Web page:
Okhta River (Neva basin)

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For other uses, see Okhta (disambiguation).

Coordinates: 59°56′45″N 30°24′27″E / 59.94583°N 30.40750°E / 59.94583; 30.40750

Okhta River
Малоохтинский мост.jpg
Mouth of Okhta and the Malookhtinsky Bridge
Mouth Neva
Basin countries Russia
Length 90 kilometres (56 mi)[1]
Source elevation 130 metres (430 ft)
Basin area 768 square kilometres (297 sq mi)[1]

Okhta River (Russian: Óхта) is a river in Vsevolozhsky District of Leningrad Oblast and the eastern part of the city of Saint Petersburg, Russia. It is the largest right tributary of the Neva river. It joins the Neva 12 kilometres (7.5 mi) upstream of the Neva's mouth, within the city limits of Saint Petersburg. The length of the Okhta is 90 kilometres (56 mi), and the area of its drainage basin is 768 square kilometres (297 sq mi).[1] Its largest tributary is the Okkervil River (left). The Rzhevsky Reservoir (5 kilometres (3.1 mi) long, 120 metres (390 ft) wide, with a volume of 4 mln m³) has been built on the Okhta. The Utkina Dacha estate is located on the banks of the Okhta close to the mouth of the Okkervil.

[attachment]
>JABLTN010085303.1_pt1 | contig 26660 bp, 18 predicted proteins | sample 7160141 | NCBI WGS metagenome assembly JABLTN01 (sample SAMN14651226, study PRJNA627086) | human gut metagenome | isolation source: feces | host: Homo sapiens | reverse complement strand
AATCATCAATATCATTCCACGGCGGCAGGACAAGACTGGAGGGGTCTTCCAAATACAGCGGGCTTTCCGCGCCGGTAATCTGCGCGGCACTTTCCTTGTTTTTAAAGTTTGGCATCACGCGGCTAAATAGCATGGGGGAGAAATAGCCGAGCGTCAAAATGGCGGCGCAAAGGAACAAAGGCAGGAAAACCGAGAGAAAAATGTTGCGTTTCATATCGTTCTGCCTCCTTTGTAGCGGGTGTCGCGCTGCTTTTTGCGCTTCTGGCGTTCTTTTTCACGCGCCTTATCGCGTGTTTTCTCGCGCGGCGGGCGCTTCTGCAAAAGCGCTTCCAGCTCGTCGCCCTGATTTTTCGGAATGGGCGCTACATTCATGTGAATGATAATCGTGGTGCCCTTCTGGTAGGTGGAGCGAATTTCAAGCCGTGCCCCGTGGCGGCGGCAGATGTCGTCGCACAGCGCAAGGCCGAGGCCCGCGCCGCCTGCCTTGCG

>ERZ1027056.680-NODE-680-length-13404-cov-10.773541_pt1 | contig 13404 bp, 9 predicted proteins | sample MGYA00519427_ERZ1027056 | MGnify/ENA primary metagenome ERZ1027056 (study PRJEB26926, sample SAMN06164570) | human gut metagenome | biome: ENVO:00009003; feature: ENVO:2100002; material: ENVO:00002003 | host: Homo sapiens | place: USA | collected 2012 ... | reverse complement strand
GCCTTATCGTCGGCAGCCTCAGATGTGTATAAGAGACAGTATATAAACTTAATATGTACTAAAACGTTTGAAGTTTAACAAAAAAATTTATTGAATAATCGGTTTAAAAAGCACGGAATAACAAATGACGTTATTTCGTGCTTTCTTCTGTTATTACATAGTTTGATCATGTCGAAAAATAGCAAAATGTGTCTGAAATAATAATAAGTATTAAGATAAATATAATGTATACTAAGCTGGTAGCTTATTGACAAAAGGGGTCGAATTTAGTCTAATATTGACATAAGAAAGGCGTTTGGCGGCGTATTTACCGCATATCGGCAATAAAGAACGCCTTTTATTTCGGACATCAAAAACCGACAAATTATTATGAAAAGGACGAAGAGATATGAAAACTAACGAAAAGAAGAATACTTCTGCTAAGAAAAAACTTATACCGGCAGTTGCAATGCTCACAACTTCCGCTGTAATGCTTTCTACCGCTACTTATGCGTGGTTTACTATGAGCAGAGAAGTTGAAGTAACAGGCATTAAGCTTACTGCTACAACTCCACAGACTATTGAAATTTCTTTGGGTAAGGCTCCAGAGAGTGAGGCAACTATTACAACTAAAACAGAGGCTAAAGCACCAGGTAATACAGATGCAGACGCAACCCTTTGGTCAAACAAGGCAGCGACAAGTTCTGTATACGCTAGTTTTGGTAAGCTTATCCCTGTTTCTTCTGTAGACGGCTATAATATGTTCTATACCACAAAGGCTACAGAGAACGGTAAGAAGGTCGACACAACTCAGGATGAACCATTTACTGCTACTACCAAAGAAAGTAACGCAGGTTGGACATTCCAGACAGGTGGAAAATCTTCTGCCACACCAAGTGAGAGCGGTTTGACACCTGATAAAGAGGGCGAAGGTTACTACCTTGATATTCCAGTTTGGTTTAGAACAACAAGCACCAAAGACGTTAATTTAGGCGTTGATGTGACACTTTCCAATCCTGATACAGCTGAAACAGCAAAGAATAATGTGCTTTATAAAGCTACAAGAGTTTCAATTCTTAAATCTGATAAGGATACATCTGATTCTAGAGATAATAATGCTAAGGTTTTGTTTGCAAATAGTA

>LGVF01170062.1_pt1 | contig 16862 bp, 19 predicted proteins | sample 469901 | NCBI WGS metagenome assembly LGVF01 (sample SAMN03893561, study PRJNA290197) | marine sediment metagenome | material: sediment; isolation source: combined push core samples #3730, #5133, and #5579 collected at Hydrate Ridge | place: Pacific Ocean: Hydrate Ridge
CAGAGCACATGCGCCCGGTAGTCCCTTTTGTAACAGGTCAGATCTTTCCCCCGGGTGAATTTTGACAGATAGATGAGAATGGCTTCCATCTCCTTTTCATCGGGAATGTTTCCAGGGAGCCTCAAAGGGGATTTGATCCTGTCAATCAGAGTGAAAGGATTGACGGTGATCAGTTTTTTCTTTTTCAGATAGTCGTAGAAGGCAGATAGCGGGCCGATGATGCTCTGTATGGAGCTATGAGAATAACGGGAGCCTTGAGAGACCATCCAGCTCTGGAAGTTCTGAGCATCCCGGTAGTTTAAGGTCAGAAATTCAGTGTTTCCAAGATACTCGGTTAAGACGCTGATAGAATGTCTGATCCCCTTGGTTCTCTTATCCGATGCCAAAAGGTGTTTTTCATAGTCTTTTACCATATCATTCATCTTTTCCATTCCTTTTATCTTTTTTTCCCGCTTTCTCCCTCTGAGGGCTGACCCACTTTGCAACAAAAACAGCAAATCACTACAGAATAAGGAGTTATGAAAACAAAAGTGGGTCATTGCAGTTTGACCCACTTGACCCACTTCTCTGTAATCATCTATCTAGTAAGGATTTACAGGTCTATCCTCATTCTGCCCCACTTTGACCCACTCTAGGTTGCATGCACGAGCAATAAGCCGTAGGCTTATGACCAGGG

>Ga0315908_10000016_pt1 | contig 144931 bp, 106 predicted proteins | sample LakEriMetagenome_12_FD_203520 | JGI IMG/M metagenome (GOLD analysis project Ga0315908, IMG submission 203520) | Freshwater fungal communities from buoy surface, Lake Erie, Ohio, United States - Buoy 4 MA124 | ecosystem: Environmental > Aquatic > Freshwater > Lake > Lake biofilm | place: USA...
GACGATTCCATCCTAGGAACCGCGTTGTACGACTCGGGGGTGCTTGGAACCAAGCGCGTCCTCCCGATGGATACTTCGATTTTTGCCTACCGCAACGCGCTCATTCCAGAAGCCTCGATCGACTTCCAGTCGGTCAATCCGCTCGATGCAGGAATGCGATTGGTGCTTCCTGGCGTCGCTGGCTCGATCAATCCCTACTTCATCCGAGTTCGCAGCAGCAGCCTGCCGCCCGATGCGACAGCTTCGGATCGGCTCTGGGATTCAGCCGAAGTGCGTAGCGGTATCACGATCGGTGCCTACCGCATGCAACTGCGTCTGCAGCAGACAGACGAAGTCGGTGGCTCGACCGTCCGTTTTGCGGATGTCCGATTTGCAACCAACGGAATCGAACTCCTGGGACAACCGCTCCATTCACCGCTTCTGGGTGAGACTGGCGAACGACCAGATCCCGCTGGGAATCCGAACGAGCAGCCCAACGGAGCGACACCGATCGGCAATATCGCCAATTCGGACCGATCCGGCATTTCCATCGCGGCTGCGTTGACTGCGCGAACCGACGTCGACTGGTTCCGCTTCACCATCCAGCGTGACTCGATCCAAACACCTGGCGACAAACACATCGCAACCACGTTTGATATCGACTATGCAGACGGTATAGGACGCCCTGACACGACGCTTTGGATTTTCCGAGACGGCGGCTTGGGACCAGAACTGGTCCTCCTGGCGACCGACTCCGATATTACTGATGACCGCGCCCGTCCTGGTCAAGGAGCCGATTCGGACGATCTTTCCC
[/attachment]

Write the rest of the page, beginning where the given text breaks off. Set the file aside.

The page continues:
The source of the Okhta is in the swamps in the northwestern part of Vsevolozhsky District, north of the town of Sertolovo. Th Okhta flows southeast, downstream of the settlement of Vartemyagi turns east, passes southwest of the urban-type settlement of Toksovo and turns south. Below Toksovo, it essentially flows through the suburbs of Saint Petersburg. Downstream of the village of Murino it enters the city of Saint Petersburg, passes Ladozhsky railway station and has its mouth under the Malookhtinsky Bridge, which sepatates Malookhtinskaya and Sverdlovskaya Embankments.

The drainage basin of the Okhta includes the south of the Karelian Isthmus. The town of Vsevolozhsk and the urban-type settlements of Toksovo and Kuzmolovsky are located in this river basin. Large lakes in the basin of the Okhta include Lake Kavgolovskoye and Lake Khepoyarvi.

References[edit]

Media related to Okhta River at Wikimedia Commons

  1. ^ a b c "Река Охта" (in Russian). State Water Register of Russia. Retrieved 8 May 2013.